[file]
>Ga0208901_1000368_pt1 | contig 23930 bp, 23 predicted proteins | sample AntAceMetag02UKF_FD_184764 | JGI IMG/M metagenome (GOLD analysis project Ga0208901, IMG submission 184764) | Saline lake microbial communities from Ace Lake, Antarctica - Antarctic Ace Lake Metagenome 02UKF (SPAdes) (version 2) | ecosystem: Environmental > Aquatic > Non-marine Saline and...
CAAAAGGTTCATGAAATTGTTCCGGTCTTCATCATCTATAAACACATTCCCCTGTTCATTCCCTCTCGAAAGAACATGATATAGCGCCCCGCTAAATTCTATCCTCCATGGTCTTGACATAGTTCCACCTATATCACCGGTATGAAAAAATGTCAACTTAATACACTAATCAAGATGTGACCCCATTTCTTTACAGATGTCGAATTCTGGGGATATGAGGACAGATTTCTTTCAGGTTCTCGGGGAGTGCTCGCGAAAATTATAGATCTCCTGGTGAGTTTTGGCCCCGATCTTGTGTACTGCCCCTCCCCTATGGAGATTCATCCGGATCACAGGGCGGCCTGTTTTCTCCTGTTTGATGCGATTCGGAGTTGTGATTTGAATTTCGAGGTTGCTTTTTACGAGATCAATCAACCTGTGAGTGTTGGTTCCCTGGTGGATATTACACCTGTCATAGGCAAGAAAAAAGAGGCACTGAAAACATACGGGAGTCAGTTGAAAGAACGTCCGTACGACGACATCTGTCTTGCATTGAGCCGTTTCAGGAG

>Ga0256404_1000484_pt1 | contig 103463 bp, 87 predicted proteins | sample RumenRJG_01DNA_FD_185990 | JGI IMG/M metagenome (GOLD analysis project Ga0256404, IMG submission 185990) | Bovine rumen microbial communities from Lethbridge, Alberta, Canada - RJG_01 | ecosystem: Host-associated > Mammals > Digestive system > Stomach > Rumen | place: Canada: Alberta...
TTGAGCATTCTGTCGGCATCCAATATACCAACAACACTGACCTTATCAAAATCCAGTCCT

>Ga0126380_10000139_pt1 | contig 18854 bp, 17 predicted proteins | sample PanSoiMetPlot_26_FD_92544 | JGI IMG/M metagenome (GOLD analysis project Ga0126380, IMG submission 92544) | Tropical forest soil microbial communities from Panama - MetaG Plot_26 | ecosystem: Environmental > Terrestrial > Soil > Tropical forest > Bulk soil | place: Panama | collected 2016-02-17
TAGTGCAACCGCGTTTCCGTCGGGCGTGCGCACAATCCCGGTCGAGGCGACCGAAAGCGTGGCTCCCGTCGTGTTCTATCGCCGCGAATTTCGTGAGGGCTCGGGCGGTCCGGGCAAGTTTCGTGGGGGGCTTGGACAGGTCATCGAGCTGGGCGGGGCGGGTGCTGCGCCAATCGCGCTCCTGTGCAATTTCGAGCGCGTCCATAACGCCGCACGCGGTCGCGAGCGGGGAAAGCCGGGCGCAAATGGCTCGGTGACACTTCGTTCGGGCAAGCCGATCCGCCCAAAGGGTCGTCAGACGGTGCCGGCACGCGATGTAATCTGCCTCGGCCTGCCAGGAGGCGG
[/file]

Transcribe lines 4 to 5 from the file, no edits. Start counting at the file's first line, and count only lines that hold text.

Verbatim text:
TTGAGCATTCTGTCGGCATCCAATATACCAACAACACTGACCTTATCAAAATCCAGTCCT

>Ga0126380_10000139_pt1 | contig 18854 bp, 17 predicted proteins | sample PanSoiMetPlot_26_FD_92544 | JGI IMG/M metagenome (GOLD analysis project Ga0126380, IMG submission 92544) | Tropical forest soil microbial communities from Panama - MetaG Plot_26 | ecosystem: Environmental > Terrestrial > Soil > Tropical forest > Bulk soil | place: Panama | collected 2016-02-17